Have a celebratory Fray Bentos pie for lunch and spent much of the day trying to catch up on the sleep we didn't get last night. Falmouth coast guard were fantastic and even called us to confirm our position when we gave them the wrong co-ordinates. Its great to know they were following us and plotting out positions on there computer - they still are and said they will bemore than happy to all the way home.
Conditions now are perfect and it is nice to finally loose the Atlantic swell. We are sailing in a F4-5 beam reaching and doing 7 knots. Elmarleens seems to just get faster. We are starting to experience some of the tiday effects of the channel and during the day experienced both positive and negative effect.
We expect to make arrive in Southapton Friday midday. We are currently 75 miles from the Lizzard.
Will, Adrian and Elmarleen
All day we have been waiting here for our introduction to the remnants of Hurricane Bill. The met office have issued a gale warning for Fitzroy and Sole and guess where we are. Its due to hit later tonight, about midnight and it a Force 8. Its not the wind speed that worries me, Elmarleen and I had 47 knots on the OSTAR. What I am concerned about it the sea state. We are due to hit the continental shelf at about the same time it is supposed to arrive. The depths of the Atlantic Ocean go from 4000 meter to a tiny 100 in a matter of a few miles and the sea state could be horrendous. The shipping forecasts reads -
Northwest Fitzroy Sole: Southerly veering westerly 5 to 7, increasing gale 8 for a time. Rough or very rough. Rain or showers. Moderate or good, occasionally poor.
I have spent most of the day preparing for the worst and as they say hoping for the best. We have the Storm jib ready to go, we have the trysail on its track and also ready to go, drogue ready too! The liferaft lanyard has been secured and a grab bag packed including the epirb, sat phone and hand held VHF. We have had a big lunch so we don't have to cook tonight, got our foul weather gear out and ready and have had a good tidy up around the boat making sure everything is secure. I have also spoken to Falmouth coast guard on the sat phone and I am giving them 6 hourly position reports. They are away of the situation - 33ft sailing boat, with two crew, heading into a F8 and some Very Rough seas. I will continue to call them and give them 6 hourly position reports until we are happy with our situation again.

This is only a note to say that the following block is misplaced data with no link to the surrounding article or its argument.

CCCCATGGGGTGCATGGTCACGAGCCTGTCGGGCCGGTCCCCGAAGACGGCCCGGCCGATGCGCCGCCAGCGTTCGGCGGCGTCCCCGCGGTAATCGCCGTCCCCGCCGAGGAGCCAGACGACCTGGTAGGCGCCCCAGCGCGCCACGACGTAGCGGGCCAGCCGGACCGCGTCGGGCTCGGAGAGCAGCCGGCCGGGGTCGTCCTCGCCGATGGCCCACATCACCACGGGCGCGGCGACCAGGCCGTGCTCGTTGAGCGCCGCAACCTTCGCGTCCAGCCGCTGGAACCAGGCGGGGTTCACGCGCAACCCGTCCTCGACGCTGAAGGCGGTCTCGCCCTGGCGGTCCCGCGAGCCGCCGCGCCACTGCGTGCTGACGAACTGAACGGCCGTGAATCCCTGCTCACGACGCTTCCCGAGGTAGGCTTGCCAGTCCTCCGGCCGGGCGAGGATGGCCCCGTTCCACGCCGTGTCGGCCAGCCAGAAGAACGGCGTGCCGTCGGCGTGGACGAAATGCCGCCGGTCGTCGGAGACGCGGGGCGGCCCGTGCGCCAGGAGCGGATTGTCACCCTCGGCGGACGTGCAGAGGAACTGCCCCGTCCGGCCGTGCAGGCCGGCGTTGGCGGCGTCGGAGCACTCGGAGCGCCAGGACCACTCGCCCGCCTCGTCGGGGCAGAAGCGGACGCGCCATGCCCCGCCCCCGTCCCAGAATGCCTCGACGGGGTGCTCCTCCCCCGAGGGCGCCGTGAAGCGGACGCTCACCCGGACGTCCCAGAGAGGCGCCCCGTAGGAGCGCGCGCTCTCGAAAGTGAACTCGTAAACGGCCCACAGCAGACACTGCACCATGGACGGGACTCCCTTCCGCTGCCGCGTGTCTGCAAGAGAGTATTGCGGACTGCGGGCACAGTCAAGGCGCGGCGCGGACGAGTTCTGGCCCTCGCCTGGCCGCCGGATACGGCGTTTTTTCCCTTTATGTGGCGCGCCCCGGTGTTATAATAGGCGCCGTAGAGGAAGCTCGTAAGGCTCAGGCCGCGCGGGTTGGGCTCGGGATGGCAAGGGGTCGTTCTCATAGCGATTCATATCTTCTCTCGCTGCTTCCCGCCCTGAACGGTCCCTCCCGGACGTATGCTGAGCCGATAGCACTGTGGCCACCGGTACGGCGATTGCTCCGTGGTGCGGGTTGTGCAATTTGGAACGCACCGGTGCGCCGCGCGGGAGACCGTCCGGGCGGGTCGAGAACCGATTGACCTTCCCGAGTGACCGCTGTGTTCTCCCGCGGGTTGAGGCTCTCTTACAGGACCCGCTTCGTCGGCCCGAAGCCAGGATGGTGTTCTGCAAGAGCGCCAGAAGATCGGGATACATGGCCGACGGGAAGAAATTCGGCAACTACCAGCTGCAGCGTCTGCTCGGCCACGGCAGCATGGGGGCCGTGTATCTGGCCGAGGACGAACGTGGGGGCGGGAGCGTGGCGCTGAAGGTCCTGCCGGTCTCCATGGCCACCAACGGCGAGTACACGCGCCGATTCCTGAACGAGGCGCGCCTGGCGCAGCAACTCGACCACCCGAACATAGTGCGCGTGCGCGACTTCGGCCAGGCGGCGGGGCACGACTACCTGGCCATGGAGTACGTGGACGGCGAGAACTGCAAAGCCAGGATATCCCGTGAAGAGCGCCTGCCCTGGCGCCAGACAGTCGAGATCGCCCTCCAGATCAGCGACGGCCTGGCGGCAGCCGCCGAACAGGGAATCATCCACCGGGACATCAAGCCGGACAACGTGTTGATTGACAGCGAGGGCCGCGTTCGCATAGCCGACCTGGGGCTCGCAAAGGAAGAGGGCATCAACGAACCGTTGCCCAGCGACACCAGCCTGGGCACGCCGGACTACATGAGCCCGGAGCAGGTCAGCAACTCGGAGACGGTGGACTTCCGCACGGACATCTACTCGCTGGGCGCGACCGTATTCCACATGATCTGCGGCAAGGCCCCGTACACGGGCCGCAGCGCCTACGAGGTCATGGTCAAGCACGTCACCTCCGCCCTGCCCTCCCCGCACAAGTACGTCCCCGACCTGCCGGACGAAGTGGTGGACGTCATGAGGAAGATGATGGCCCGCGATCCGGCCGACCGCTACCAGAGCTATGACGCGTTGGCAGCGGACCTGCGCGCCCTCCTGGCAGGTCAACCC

Currently the day has actually been very nice. Adrian and I have both enjoyed a wash in the cockpit, first since Horta. The wind at the moment is about 20 knots and we are making good progress. The pressure is dropping slowly but really not by much or to fast. So we are trying to get as much sleep as possible and rest in preparation for a very long night. It's not supposed to last long and due to the grib files we should be back to a reasonable 25knots by 7am. As I said I am not worried about the wind, I have the storm sails, I have done it before, I am just concerned about the seas state. What does Very Rough look like on area of water that steps from 4000meters to 100 in just a few miles.
Not sure I will be able to blog again tonight as I will probably but all the computer stuff in a dry bag and stow it away somewhere. I will update you with the results of tonight, tomorrow afternoon. Have fun and think of us soaking wet and miserable as you are curled up and warm in your nice double beds.